I'll admit that most contemporary art blurs in my mind. A few months ago, I toured the Chelsea galleries. It was pretty remarkable how most of the work seemed tired imitations of avant-garde stuff from fifty years ago. One exhibit presented posters that amounted to journal entries from a jilted artist who was shocked, simply shocked, by the cold insensitivity of his now former girlfriend. Yawn. Other exhibits played at outrage. Again, yawn. The few artists who seemed to have anything fresh to offer seemed focused on the perverse darkness of the human condition.
The emphasis on pain and suffering and distorted, dismembered humanity only confirms Philip Rieff's despairing assessment of our spiritual condition. A traditional culture draws its inspiration from the stretch toward the sacred. There is undoubtedly pain and suffering in a desire for God. Caravaggio's painting of St. Francis on Mount Alverno testifies, as does the haunting portrait of the crucified Jesus in Matthias Grunewald's Isenheim altarpiece. But this realism about the human condition and the price of any real invasion of the divine into human life intensifies rather than denies the drama of transcendence.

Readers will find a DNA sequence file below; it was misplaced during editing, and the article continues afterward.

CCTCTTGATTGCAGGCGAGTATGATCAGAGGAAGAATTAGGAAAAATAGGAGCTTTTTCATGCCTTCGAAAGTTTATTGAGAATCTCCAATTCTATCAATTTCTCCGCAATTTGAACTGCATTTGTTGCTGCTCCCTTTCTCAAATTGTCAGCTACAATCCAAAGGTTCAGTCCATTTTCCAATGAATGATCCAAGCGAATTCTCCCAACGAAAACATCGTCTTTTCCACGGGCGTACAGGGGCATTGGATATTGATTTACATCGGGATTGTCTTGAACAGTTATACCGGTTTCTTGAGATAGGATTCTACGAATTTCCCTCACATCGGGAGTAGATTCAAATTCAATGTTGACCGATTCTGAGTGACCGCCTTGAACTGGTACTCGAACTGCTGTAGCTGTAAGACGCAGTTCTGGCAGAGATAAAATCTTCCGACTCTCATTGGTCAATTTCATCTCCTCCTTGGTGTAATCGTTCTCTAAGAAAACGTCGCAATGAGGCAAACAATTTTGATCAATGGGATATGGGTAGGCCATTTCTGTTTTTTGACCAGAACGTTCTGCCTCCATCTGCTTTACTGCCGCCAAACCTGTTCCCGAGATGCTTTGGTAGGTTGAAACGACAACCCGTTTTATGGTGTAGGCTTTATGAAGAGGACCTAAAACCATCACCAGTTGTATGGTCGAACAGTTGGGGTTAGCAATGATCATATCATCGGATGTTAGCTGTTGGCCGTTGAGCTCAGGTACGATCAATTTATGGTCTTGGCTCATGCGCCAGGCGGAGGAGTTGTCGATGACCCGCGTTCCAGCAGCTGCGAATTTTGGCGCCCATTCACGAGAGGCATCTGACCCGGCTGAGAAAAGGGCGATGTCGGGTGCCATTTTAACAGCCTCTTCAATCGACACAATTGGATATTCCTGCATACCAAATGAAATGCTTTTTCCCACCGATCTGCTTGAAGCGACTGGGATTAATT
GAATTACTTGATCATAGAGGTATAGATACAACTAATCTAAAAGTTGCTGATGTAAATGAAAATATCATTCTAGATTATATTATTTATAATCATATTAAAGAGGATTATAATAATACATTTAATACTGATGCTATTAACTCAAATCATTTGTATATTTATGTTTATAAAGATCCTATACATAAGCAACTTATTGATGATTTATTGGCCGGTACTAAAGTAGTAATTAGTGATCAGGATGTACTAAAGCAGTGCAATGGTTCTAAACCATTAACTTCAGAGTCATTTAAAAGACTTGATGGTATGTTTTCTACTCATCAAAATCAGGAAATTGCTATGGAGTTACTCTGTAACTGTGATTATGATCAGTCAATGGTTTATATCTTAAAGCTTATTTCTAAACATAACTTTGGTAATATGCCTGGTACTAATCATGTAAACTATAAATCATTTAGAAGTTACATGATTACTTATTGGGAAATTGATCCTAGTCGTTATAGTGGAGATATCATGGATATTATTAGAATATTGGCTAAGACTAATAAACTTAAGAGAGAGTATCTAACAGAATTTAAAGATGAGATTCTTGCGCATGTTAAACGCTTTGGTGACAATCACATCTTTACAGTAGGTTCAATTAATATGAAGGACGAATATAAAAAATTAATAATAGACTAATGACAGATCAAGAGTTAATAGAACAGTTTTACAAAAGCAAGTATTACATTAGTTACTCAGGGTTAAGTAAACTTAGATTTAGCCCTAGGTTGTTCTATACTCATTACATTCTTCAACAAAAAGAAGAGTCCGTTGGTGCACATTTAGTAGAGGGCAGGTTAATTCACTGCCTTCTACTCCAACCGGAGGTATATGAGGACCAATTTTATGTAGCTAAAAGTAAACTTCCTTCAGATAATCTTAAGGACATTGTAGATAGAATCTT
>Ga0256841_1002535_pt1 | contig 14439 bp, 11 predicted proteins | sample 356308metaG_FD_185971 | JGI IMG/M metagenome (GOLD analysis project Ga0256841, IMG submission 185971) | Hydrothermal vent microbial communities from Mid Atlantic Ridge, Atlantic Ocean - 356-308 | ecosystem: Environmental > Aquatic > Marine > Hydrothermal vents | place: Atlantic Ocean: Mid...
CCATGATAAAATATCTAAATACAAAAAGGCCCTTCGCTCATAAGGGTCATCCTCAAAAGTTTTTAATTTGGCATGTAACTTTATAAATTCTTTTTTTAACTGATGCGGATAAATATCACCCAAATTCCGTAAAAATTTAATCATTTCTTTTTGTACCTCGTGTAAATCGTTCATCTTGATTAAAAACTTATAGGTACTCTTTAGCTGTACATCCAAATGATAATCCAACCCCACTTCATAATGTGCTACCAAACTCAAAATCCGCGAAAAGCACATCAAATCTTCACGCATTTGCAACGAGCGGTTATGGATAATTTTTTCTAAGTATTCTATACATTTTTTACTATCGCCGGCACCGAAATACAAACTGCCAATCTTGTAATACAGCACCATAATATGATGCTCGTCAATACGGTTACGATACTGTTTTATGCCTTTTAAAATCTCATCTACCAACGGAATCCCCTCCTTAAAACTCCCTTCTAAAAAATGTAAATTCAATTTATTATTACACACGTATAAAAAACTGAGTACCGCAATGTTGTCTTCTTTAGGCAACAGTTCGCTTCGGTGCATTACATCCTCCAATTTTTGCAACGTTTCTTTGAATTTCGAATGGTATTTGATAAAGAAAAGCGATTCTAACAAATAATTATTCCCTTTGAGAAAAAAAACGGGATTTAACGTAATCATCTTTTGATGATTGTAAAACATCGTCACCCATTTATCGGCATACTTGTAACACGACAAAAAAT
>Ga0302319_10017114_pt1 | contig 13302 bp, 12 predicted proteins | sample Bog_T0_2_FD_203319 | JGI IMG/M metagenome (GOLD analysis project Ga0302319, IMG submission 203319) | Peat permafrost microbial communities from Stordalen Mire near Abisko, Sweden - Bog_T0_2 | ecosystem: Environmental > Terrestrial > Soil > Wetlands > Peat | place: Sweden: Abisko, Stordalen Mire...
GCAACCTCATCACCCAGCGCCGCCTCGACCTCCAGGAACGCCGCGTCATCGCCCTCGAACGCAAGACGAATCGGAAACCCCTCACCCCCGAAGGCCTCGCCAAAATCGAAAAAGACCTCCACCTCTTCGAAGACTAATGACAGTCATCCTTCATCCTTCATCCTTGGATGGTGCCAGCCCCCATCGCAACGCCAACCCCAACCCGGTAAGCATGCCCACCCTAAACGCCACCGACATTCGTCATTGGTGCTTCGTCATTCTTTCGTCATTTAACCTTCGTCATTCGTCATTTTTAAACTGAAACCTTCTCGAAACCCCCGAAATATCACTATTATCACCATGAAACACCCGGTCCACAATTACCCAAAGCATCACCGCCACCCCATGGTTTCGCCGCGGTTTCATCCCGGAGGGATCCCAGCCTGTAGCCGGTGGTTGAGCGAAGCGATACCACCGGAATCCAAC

In contrast, modern artists show a contemptuous superiority, a mocking attitude. Remember Marcel Duchamp's famous urinal? He was giving the finger to the viewing public. The energy and power of a great deal of modern art comes from hatred and a will-to-superiority, the arrogance of being able to run one's fingers through the feces when others recoil in horror.
One thing I have learned from Philip Rieff is that politics has an aesthetic dimension. Our moral and political imaginations interact with our literary and artistic sensibilities. I've noticed, for example, the violence and contempt in the rhetoric of the sorts of folks inclined to give money to moveon.org. Someone who supports George Bush is not just mistaken—he is an ignorant, evil racist or a rigid, unthinking dogmatist. The political aesthetic of the Left is similar to the artistic culture of the avant-garde. It draws its energy from hatred, contempt, and a sense of superiority and entitlement. No wonder Middle America is on edge, slowly sliding rightward. James Dobson may not reflect the values of soccer moms in suburban Cleveland, but I think it's fair to say that he does not convey anger, hatred, and contempt.
But the failure of the modern aesthetic and its assault upon the sacred does not translate into a victory for tradition. I think it is also fair to say that the emergent conservative populism that has put conservatives in power is primarily a "no" to the transgressive elite culture. But populism rarely provides alternatives. The silver standard proclaimed by William Jennings Bryan was patent medicine, just as family values are a two-dimensional solution to an all-too three-dimensional problem of social degradation. It will take a deep transformation of our collective artistic, moral, and spiritual imagination to change the direction of culture.
Shelley once wrote that poets are the unacknowledged legislators of the world. On this point he was right. What is needed is an aesthetic of love and life to replace the anti-sacral aesthetic of contempt and death.
(Access contributors' biographies by clicking here.)